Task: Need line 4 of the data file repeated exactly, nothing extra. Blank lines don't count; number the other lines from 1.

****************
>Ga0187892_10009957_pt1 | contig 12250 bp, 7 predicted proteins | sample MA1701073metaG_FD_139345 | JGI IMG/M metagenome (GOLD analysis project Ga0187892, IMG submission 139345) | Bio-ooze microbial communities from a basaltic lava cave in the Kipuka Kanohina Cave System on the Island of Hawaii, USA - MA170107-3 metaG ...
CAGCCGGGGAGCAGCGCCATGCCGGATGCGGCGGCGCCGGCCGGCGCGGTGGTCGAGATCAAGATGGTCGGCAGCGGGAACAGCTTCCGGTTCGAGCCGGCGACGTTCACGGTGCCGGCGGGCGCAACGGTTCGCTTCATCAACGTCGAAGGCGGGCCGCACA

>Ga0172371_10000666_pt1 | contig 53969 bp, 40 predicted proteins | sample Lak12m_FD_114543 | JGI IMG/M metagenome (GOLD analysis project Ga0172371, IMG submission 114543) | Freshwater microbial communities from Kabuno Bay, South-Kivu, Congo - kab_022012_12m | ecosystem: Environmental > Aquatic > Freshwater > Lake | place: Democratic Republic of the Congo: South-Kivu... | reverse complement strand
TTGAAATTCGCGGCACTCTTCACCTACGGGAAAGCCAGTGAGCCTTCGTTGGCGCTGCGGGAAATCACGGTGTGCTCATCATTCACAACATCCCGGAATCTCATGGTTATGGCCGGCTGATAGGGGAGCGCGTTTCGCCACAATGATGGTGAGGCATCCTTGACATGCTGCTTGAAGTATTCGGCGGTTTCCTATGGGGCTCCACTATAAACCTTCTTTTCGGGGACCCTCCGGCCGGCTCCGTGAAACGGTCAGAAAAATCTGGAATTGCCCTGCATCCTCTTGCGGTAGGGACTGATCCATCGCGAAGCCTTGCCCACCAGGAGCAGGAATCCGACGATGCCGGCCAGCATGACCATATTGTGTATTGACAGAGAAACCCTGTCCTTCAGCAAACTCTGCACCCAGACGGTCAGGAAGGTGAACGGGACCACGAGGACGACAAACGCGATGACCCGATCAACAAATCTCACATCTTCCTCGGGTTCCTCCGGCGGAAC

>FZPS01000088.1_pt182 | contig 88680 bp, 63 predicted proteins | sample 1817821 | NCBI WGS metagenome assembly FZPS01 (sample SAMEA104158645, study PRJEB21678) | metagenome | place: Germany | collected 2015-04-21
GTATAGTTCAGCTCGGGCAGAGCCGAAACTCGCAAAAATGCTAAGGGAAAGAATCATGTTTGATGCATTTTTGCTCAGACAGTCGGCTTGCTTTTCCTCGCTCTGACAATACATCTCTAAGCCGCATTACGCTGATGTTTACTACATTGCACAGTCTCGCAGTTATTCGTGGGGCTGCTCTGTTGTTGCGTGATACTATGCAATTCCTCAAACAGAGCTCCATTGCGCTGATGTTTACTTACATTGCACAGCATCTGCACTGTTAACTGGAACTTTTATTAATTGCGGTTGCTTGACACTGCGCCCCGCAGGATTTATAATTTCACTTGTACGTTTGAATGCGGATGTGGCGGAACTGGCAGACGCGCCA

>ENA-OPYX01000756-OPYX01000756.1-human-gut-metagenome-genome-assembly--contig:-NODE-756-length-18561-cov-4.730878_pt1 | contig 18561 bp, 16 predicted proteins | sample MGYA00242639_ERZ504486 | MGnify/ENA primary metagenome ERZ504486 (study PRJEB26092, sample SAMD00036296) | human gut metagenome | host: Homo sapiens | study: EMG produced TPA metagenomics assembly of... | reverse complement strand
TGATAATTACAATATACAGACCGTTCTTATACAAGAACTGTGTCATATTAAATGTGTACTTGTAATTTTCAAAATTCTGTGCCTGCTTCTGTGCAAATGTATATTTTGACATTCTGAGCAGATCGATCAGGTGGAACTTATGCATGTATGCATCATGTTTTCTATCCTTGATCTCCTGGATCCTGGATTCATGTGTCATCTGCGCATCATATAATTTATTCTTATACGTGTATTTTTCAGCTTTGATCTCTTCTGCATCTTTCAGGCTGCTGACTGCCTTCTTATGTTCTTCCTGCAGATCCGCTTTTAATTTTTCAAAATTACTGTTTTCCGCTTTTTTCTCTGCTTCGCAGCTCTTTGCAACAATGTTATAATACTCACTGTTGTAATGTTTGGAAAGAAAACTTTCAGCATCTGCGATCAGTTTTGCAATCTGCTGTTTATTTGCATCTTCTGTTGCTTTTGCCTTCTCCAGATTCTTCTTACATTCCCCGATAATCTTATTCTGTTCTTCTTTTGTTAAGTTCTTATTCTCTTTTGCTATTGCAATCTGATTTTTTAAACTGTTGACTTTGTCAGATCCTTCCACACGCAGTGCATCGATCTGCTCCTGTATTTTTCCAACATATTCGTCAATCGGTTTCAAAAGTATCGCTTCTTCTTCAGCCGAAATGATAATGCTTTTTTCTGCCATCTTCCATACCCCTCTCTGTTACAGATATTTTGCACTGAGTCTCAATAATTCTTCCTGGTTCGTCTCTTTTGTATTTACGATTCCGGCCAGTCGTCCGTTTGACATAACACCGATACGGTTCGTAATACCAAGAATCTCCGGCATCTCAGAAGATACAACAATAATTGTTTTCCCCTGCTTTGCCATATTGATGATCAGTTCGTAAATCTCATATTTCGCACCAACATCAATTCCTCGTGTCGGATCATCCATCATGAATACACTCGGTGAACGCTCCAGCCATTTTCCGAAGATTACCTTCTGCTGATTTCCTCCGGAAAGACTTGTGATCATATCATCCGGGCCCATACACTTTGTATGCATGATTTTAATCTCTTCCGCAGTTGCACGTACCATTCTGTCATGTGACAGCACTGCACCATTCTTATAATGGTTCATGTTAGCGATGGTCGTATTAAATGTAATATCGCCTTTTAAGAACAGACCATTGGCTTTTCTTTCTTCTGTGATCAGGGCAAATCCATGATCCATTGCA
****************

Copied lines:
TTGAAATTCGCGGCACTCTTCACCTACGGGAAAGCCAGTGAGCCTTCGTTGGCGCTGCGGGAAATCACGGTGTGCTCATCATTCACAACATCCCGGAATCTCATGGTTATGGCCGGCTGATAGGGGAGCGCGTTTCGCCACAATGATGGTGAGGCATCCTTGACATGCTGCTTGAAGTATTCGGCGGTTTCCTATGGGGCTCCACTATAAACCTTCTTTTCGGGGACCCTCCGGCCGGCTCCGTGAAACGGTCAGAAAAATCTGGAATTGCCCTGCATCCTCTTGCGGTAGGGACTGATCCATCGCGAAGCCTTGCCCACCAGGAGCAGGAATCCGACGATGCCGGCCAGCATGACCATATTGTGTATTGACAGAGAAACCCTGTCCTTCAGCAAACTCTGCACCCAGACGGTCAGGAAGGTGAACGGGACCACGAGGACGACAAACGCGATGACCCGATCAACAAATCTCACATCTTCCTCGGGTTCCTCCGGCGGAAC